Let ’Em Lay ’til May

Shed antler pile

A plea for ethical shed hunting.

Montana’s elk and deer herds don’t have it easy: suburban sprawl and trophy homes filling up their low-elevation wintering grounds, robust populations of two- and four-legged apex predators, and a scarcity of safe passages over or under the increasingly busy traffic arteries bisecting the state. On top of that, they’re vulnerable in early spring. The majority of cows and does are pregnant with the future of the herd, and are slowly burning through their precious fat reserves after a winter of foraging on nutrient-poor grass and shrubs. At the same time, an increasing number of outdoor enthusiasts are strapping on gaiters and post-holing into the hills in search of shed antlers. At upwards of $20 per pound, the commodification of shed antlers and an insatiable appetite for antler chandeliers in the Yellowstone Club has the trailheads in April looking reminiscent of the opening weekend of the general rifle season, sans orange vests.

It’s up to each of us as recreationists to do our best to leave the landscape better than we found it, especially when no one is looking or the statutes fall short.

Although bucks and bulls generally leave the does and cows in the low country and head to higher ground after the rut, it is awfully tough, if not impossible, for shed hunters to get to the high country without pushing herds of pregnant elk and deer onto their feet and out of the way. Doing so forces pregnant animals, already weak from the winter, to trudge through deep snow or use precious energy sprinting out of harm’s way. If those animals get bumped enough times in March and April, when forage is scarce, it can be lethal—to both the mothers and their unborn babies. And yet there are only a few statutes in place to protect south-central Montana’s wintering herds from this type of disturbance.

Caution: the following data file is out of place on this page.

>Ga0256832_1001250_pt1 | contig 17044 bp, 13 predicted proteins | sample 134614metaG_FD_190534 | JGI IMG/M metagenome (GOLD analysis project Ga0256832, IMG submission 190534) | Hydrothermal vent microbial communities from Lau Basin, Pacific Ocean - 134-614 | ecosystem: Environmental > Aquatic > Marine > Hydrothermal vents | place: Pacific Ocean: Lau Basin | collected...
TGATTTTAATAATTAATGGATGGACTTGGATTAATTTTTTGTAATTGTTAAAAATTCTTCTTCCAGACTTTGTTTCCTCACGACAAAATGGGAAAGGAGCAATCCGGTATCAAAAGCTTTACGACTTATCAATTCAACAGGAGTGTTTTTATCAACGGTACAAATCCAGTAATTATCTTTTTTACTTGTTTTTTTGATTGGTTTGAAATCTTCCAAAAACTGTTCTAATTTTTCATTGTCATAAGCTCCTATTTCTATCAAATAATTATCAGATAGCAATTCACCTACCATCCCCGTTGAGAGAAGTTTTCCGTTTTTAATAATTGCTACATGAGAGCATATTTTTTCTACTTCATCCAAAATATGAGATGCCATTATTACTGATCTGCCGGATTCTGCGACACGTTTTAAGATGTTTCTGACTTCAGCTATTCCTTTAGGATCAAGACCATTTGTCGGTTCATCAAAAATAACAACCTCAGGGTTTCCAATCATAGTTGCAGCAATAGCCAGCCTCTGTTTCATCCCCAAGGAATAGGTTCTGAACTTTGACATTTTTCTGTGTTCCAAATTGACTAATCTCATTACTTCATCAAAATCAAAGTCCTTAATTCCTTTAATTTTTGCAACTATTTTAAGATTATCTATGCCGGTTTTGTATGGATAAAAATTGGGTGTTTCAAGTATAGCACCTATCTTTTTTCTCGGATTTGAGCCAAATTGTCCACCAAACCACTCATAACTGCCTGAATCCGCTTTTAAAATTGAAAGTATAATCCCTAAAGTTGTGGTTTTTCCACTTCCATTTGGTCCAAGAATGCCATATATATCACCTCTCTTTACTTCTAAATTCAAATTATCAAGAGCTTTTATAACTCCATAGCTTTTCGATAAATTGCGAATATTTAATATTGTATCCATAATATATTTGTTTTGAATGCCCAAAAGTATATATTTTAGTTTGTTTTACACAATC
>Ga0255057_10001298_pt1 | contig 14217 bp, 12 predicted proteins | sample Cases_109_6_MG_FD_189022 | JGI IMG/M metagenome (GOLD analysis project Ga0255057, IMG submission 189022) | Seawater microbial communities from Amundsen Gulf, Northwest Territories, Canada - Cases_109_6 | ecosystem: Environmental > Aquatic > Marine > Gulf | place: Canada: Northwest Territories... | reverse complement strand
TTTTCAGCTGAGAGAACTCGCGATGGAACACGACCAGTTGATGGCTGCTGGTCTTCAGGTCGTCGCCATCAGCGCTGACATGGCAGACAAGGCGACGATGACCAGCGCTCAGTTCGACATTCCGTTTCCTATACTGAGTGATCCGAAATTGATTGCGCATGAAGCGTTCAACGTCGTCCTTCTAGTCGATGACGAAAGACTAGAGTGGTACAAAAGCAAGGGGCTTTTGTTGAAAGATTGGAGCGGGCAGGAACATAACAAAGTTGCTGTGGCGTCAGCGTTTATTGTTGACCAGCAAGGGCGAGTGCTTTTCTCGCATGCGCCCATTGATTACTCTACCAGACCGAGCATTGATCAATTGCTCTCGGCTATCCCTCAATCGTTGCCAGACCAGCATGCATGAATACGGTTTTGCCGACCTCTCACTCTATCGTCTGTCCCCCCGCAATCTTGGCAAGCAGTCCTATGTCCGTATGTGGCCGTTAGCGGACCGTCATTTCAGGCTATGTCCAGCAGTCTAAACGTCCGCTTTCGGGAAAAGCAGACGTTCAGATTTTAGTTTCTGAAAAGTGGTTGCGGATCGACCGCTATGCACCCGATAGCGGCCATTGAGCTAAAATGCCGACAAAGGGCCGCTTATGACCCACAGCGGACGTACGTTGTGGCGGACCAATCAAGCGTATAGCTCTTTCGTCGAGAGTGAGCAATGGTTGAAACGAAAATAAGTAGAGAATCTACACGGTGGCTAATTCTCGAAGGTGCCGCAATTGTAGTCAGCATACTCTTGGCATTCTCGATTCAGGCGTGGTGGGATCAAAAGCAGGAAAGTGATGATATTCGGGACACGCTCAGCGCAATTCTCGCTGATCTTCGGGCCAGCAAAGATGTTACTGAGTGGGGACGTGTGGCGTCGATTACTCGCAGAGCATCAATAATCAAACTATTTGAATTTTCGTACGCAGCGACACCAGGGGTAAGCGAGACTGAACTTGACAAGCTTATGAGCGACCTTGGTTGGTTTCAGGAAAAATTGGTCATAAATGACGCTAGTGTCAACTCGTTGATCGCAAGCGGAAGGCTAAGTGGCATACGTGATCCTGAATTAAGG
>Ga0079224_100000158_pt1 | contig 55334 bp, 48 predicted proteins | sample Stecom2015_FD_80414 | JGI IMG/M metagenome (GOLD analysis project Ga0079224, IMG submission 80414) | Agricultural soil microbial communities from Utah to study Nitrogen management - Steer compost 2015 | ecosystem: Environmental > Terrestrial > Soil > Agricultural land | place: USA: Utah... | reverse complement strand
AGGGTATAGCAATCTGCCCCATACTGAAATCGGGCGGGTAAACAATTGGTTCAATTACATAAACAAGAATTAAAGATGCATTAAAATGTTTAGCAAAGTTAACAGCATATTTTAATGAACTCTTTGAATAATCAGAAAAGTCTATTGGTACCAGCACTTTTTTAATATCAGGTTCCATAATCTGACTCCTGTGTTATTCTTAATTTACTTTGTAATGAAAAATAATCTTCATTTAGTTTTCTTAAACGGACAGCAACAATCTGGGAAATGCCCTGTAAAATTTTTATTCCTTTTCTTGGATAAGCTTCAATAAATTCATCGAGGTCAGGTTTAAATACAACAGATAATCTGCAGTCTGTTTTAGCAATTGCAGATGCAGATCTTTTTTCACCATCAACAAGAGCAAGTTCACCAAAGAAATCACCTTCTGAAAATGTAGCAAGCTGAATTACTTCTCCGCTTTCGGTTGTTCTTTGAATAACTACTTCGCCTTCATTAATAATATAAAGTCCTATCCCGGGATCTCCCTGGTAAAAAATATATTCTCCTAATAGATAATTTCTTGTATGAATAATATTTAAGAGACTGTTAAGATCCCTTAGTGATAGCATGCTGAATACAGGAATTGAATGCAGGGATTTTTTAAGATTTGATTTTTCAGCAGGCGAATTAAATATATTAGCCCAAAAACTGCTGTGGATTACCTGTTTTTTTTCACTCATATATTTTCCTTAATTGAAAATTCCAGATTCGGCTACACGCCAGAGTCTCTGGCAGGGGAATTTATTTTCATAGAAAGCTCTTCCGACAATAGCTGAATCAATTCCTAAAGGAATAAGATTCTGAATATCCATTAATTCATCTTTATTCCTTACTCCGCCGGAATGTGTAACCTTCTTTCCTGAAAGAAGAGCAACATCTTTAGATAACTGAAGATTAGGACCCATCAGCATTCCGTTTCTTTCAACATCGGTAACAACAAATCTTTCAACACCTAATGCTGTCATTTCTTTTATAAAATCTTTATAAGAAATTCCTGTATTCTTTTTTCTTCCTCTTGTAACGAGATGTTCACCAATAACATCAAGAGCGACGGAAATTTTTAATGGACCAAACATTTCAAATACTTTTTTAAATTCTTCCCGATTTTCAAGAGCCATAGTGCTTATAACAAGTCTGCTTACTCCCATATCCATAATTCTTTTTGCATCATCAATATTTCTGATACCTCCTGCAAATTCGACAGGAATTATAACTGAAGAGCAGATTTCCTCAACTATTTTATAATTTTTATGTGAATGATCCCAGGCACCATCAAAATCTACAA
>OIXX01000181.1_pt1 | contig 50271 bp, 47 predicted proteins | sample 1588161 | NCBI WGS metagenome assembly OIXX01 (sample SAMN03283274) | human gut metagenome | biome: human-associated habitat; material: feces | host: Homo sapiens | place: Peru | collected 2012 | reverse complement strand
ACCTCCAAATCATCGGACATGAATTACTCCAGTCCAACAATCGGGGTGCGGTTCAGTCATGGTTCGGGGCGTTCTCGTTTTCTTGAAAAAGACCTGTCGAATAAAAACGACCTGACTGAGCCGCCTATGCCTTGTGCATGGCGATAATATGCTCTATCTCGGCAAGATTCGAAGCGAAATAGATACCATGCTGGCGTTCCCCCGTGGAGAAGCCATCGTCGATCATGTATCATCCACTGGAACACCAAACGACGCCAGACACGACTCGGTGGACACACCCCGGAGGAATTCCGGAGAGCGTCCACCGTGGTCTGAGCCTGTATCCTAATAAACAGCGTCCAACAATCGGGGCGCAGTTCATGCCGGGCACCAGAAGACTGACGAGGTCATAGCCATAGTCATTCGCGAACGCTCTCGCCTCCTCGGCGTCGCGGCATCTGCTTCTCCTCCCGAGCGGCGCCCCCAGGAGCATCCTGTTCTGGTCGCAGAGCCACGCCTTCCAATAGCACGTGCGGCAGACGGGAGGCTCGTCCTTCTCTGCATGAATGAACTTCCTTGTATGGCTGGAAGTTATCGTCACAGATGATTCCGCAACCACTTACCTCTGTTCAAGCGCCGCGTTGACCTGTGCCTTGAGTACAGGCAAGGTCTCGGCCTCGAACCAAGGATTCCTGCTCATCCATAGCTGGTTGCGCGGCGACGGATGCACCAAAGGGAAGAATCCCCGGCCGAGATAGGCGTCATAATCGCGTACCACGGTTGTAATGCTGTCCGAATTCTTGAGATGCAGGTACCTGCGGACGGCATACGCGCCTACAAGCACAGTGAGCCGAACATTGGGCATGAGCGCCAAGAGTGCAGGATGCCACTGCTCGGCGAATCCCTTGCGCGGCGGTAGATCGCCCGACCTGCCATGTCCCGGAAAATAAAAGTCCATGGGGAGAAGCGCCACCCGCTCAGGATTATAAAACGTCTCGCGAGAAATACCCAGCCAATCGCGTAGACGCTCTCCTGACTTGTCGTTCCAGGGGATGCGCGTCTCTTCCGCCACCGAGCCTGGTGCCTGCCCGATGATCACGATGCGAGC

While the Gallatin and Dome Mountain Wildlife Management Areas are closed from January 1 until May 15 each year (and some Forest Service–administered lands swing gates closed to vehicle traffic at the end of the calendar year), these closures represent a fractional share of the critical wintering grounds that need a rest.

antler hunting

Other nearby states are a step ahead in protecting wintering animals. Our Cowboy State neighbors to the south prohibit locating, collecting, or stockpiling antlers on nearly all federal and state-owned public lands west of the continental divide until May 1 (May 7 for nonresidents). Wyoming even requires nonresidents to purchase a $21.50 conservation stamp to participate in this spring ritual, and charges $8 to tag a collected skull with antlers attached. In Montana, however, shed collecting is just another form of recreation without a contribution to conservation. (In all fairness—and before the Cowboy State gets a big head about how progressive they are—it’s worth noting that they continue to operate 22 feed grounds for wintering elk while the existential threat of chronic wasting disease (CWD) looms over the herds. CWD carries a 100% fatality rate and is spread through the saliva, urine, and feces of deer and elk. Common sense and bureaucracy lagging behind science during an epidemic? Sound familiar? I digress. Consider yourself on notice, Wyoming.)

Until, and likely after, regulations dictate otherwise, greed will have some people collecting sheds at the expense of the herds. Not that I expect to see shed-hunting regulations in Montana anytime soon, as the state continues its steady rollback of conservation common sense. So, at the end of the day, it’s up to each of us as recreationists to do our best to leave the landscape better than we found it, especially when no one is looking or the statutes fall short. The pressure on our beloved ungulates has never been higher, and it’s death by a thousand cuts. So, let’s give our deer and elk a spring break to fatten up on fresh forage, and let those antlers lay until May.